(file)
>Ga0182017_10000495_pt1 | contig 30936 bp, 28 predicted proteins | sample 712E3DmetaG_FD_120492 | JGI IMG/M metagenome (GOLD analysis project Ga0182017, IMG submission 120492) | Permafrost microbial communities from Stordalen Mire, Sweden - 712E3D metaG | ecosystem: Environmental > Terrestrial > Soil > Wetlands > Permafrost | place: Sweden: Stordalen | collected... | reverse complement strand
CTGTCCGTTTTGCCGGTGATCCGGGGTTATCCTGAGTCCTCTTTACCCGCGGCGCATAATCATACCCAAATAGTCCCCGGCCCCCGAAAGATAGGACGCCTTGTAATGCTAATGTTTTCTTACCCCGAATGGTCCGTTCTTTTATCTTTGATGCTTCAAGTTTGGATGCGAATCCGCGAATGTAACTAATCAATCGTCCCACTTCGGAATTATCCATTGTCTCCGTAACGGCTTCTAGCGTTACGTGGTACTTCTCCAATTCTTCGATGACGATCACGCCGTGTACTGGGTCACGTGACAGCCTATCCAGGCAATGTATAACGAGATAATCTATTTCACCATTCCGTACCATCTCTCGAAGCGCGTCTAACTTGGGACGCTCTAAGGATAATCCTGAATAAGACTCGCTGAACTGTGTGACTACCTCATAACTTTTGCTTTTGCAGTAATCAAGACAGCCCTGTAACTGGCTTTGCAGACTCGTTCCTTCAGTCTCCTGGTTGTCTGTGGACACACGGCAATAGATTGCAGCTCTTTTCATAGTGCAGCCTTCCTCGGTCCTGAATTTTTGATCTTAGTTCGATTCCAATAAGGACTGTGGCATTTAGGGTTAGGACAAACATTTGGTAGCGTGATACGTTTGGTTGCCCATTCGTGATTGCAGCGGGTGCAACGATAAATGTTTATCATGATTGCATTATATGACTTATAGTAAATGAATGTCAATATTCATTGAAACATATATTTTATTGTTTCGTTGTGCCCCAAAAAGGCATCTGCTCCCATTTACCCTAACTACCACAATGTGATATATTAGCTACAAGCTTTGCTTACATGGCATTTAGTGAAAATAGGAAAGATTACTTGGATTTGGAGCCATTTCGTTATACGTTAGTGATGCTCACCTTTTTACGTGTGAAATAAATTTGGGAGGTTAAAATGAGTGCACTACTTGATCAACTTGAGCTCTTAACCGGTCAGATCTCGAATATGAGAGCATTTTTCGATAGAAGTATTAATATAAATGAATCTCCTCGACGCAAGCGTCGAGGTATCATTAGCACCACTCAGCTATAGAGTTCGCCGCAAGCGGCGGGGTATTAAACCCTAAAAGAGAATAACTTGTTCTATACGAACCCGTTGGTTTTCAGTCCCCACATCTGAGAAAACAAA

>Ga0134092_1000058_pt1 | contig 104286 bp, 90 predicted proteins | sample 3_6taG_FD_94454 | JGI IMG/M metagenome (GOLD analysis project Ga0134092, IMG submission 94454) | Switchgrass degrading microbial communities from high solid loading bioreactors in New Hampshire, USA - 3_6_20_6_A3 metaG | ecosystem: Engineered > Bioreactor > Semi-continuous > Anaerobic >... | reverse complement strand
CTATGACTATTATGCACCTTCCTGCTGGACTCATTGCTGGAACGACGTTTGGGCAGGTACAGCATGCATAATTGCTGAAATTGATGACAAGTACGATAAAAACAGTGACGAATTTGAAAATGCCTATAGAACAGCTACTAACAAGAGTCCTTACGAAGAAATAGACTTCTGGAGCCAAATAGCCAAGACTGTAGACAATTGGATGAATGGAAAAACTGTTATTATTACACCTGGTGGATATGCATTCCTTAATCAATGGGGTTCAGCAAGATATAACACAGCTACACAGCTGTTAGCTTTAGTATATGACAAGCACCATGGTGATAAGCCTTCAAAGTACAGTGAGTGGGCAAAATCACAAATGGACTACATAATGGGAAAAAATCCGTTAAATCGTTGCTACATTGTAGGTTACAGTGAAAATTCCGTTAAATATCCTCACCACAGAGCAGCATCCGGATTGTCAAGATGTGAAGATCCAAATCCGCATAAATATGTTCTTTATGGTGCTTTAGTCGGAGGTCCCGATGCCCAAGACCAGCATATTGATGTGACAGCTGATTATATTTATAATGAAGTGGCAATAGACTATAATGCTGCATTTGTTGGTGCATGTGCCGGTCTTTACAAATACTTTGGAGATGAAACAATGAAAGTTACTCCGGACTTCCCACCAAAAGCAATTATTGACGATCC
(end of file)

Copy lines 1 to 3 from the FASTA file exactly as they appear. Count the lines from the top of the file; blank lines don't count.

>Ga0182017_10000495_pt1 | contig 30936 bp, 28 predicted proteins | sample 712E3DmetaG_FD_120492 | JGI IMG/M metagenome (GOLD analysis project Ga0182017, IMG submission 120492) | Permafrost microbial communities from Stordalen Mire, Sweden - 712E3D metaG | ecosystem: Environmental > Terrestrial > Soil > Wetlands > Permafrost | place: Sweden: Stordalen | collected... | reverse complement strand
CTGTCCGTTTTGCCGGTGATCCGGGGTTATCCTGAGTCCTCTTTACCCGCGGCGCATAATCATACCCAAATAGTCCCCGGCCCCCGAAAGATAGGACGCCTTGTAATGCTAATGTTTTCTTACCCCGAATGGTCCGTTCTTTTATCTTTGATGCTTCAAGTTTGGATGCGAATCCGCGAATGTAACTAATCAATCGTCCCACTTCGGAATTATCCATTGTCTCCGTAACGGCTTCTAGCGTTACGTGGTACTTCTCCAATTCTTCGATGACGATCACGCCGTGTACTGGGTCACGTGACAGCCTATCCAGGCAATGTATAACGAGATAATCTATTTCACCATTCCGTACCATCTCTCGAAGCGCGTCTAACTTGGGACGCTCTAAGGATAATCCTGAATAAGACTCGCTGAACTGTGTGACTACCTCATAACTTTTGCTTTTGCAGTAATCAAGACAGCCCTGTAACTGGCTTTGCAGACTCGTTCCTTCAGTCTCCTGGTTGTCTGTGGACACACGGCAATAGATTGCAGCTCTTTTCATAGTGCAGCCTTCCTCGGTCCTGAATTTTTGATCTTAGTTCGATTCCAATAAGGACTGTGGCATTTAGGGTTAGGACAAACATTTGGTAGCGTGATACGTTTGGTTGCCCATTCGTGATTGCAGCGGGTGCAACGATAAATGTTTATCATGATTGCATTATATGACTTATAGTAAATGAATGTCAATATTCATTGAAACATATATTTTATTGTTTCGTTGTGCCCCAAAAAGGCATCTGCTCCCATTTACCCTAACTACCACAATGTGATATATTAGCTACAAGCTTTGCTTACATGGCATTTAGTGAAAATAGGAAAGATTACTTGGATTTGGAGCCATTTCGTTATACGTTAGTGATGCTCACCTTTTTACGTGTGAAATAAATTTGGGAGGTTAAAATGAGTGCACTACTTGATCAACTTGAGCTCTTAACCGGTCAGATCTCGAATATGAGAGCATTTTTCGATAGAAGTATTAATATAAATGAATCTCCTCGACGCAAGCGTCGAGGTATCATTAGCACCACTCAGCTATAGAGTTCGCCGCAAGCGGCGGGGTATTAAACCCTAAAAGAGAATAACTTGTTCTATACGAACCCGTTGGTTTTCAGTCCCCACATCTGAGAAAACAAA

>Ga0134092_1000058_pt1 | contig 104286 bp, 90 predicted proteins | sample 3_6taG_FD_94454 | JGI IMG/M metagenome (GOLD analysis project Ga0134092, IMG submission 94454) | Switchgrass degrading microbial communities from high solid loading bioreactors in New Hampshire, USA - 3_6_20_6_A3 metaG | ecosystem: Engineered > Bioreactor > Semi-continuous > Anaerobic >... | reverse complement strand